The Common Loon: Bird of Northern Lakes

By Dave Hanks

Loons migrate though Idaho, on their way to Canada, in April. They will stop over at lakes on the way to rest and feed. Two such lakes are the Twin Lakes just north of Preston, Idaho. These lakes contain fish, and thus are inviting layovers. The aforementioned knowledge lured us to these water bodies in early April. April weather being unpredictable, gave us a bitter cold, overcast, and windy day and night before relenting into a decent day that followed. The loon population was not nearly as great as had been promised, but I did get some pictures – and that was what our objective was. Loons like to stay well out in the lake, which makes getting close-ups difficult.

Loons symbolize wilderness and solitude. They have one of the most haunting calls you will hear in the wild. It is this call that was central to the movie “On Golden Pond”. The Chippewa Indians believed the call to be an omen of death. Other tribes ascribed the call as a message of power.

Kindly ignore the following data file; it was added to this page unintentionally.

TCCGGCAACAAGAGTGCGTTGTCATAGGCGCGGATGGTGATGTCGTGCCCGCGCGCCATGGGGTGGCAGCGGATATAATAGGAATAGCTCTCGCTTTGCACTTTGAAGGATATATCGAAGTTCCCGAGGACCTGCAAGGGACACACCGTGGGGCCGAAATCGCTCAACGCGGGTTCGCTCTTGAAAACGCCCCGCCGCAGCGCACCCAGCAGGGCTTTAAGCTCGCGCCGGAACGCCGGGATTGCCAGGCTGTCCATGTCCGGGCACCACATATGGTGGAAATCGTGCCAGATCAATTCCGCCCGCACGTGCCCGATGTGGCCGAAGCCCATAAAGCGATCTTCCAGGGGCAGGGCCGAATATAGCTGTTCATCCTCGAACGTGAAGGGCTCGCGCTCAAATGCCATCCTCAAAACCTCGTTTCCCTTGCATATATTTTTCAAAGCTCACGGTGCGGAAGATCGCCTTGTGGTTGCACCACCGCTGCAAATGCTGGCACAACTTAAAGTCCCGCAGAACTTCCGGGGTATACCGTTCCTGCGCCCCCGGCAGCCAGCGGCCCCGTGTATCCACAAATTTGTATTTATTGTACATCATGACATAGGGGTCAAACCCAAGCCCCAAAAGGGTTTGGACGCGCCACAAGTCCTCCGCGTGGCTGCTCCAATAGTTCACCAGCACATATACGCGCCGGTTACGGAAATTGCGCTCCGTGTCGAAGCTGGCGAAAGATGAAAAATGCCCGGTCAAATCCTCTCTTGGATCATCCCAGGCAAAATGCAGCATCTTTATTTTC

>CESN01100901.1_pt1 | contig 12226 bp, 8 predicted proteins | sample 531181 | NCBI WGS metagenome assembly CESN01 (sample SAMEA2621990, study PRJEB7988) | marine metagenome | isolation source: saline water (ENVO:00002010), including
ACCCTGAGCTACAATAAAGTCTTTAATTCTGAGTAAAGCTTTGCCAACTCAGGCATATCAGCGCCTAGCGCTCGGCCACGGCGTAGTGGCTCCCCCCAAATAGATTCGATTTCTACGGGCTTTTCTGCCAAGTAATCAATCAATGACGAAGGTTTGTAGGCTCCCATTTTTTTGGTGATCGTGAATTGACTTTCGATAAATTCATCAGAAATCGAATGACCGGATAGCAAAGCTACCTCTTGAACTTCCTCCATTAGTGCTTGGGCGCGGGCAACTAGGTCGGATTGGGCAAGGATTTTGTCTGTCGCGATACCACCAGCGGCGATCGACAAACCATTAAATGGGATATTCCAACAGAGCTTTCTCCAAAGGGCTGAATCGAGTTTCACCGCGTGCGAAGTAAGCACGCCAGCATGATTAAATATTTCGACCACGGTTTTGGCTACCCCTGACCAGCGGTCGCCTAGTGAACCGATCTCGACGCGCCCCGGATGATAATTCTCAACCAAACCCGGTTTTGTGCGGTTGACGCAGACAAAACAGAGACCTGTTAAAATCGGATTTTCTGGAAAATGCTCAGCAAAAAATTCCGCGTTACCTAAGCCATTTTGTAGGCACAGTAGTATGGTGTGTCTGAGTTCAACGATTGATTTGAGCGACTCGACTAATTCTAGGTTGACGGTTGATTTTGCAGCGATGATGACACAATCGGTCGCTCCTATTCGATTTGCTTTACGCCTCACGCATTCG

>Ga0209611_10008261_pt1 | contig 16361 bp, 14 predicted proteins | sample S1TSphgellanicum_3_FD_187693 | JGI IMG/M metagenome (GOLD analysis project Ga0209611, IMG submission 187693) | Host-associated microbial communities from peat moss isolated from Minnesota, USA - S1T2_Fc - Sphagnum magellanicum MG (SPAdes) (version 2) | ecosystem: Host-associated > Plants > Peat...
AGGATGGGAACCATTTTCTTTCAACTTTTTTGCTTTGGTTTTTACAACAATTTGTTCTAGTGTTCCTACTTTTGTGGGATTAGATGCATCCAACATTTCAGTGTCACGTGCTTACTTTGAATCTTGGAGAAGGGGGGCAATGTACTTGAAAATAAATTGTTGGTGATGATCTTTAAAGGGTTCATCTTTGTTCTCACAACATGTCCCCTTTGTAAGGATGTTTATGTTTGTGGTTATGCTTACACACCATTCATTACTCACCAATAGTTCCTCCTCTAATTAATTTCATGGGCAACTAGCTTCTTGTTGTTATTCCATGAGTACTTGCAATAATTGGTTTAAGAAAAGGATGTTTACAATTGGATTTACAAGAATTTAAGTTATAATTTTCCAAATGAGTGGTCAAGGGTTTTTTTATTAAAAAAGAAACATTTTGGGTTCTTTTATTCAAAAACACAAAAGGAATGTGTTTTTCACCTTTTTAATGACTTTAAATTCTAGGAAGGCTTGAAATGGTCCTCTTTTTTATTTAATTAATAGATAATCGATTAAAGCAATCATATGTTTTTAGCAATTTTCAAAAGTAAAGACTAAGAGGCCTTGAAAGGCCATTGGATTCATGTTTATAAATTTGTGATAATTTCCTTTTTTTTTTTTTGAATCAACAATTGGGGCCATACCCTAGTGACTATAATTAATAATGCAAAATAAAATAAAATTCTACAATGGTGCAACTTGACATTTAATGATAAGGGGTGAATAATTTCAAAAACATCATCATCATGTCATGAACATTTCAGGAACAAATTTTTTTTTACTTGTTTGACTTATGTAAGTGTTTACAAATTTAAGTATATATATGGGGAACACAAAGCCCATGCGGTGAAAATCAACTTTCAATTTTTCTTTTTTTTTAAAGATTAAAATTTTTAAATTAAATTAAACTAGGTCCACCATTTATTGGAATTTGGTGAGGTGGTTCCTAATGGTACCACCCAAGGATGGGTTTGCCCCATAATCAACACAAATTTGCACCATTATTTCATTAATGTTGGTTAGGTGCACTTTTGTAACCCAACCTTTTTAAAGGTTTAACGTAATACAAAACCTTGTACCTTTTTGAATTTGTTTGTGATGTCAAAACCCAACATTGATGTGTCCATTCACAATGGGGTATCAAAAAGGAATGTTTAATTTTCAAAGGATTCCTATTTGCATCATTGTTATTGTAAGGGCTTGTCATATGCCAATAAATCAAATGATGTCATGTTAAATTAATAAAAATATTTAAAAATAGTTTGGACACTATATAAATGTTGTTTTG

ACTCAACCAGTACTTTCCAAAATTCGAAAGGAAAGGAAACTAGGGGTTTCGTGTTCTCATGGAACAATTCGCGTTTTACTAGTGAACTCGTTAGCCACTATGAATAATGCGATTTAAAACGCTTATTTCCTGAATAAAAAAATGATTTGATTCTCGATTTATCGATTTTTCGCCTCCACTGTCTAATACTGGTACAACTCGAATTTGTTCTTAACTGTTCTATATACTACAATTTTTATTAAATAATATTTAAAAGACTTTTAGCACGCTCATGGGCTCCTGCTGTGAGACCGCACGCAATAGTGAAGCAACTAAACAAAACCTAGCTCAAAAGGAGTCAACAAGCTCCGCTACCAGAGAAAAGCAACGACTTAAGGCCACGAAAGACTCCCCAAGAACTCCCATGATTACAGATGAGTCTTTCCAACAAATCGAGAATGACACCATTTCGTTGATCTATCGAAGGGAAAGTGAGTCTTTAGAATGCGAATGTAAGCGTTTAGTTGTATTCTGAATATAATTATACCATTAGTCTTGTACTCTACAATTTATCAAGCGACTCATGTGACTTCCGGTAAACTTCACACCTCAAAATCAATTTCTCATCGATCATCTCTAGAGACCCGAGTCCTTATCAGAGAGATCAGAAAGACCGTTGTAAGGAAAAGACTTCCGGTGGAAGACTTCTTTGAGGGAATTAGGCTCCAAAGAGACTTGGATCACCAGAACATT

Loon nests are constructed of weeds and grass and are found along lake shorelines. They use the same nest year after year, and nesting is the only time they spend on land, as they have trouble walking. However, they are built for speed in the water. If an enemy gets too close to the chicks, they do what is called a “penguin dance”. They fold their wings next to their body and swim upright in a maneuver that looks like a penguin.

Loons can stay underwater for 5 minutes and swim underwater for a half mile. Once up, it seems, they stay only briefly before diving again. They would much rather dive than fly – although they are good fliers.

Besides the common Loon, we also have the Yellow-Billed, the Pacific, the Arctic, and the Red-Throated – which also lives in the arctic on small water bodies on the tundra. There is something about this bird’s call that penetrates and leaves an impression – once heard, you’ll never forget it!

(Laying over during migration to the north at Twin Lakes, Idaho)